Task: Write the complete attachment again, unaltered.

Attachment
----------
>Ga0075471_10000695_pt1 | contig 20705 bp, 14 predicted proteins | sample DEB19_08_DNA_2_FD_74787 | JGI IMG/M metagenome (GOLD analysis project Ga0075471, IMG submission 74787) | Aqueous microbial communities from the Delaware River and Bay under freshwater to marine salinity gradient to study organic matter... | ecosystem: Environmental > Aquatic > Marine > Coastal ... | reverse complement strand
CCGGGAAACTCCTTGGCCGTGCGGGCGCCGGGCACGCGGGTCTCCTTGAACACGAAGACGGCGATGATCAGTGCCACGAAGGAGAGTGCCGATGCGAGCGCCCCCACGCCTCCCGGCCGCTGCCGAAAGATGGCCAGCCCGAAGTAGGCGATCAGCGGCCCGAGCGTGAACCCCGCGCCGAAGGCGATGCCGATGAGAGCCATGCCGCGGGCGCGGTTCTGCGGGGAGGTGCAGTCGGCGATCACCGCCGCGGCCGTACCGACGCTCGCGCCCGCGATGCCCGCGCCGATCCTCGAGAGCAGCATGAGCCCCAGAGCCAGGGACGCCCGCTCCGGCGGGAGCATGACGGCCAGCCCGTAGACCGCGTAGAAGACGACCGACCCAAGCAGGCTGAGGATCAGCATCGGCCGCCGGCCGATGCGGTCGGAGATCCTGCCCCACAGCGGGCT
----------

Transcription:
>Ga0075471_10000695_pt1 | contig 20705 bp, 14 predicted proteins | sample DEB19_08_DNA_2_FD_74787 | JGI IMG/M metagenome (GOLD analysis project Ga0075471, IMG submission 74787) | Aqueous microbial communities from the Delaware River and Bay under freshwater to marine salinity gradient to study organic matter... | ecosystem: Environmental > Aquatic > Marine > Coastal ... | reverse complement strand
CCGGGAAACTCCTTGGCCGTGCGGGCGCCGGGCACGCGGGTCTCCTTGAACACGAAGACGGCGATGATCAGTGCCACGAAGGAGAGTGCCGATGCGAGCGCCCCCACGCCTCCCGGCCGCTGCCGAAAGATGGCCAGCCCGAAGTAGGCGATCAGCGGCCCGAGCGTGAACCCCGCGCCGAAGGCGATGCCGATGAGAGCCATGCCGCGGGCGCGGTTCTGCGGGGAGGTGCAGTCGGCGATCACCGCCGCGGCCGTACCGACGCTCGCGCCCGCGATGCCCGCGCCGATCCTCGAGAGCAGCATGAGCCCCAGAGCCAGGGACGCCCGCTCCGGCGGGAGCATGACGGCCAGCCCGTAGACCGCGTAGAAGACGACCGACCCAAGCAGGCTGAGGATCAGCATCGGCCGCCGGCCGATGCGGTCGGAGATCCTGCCCCACAGCGGGCT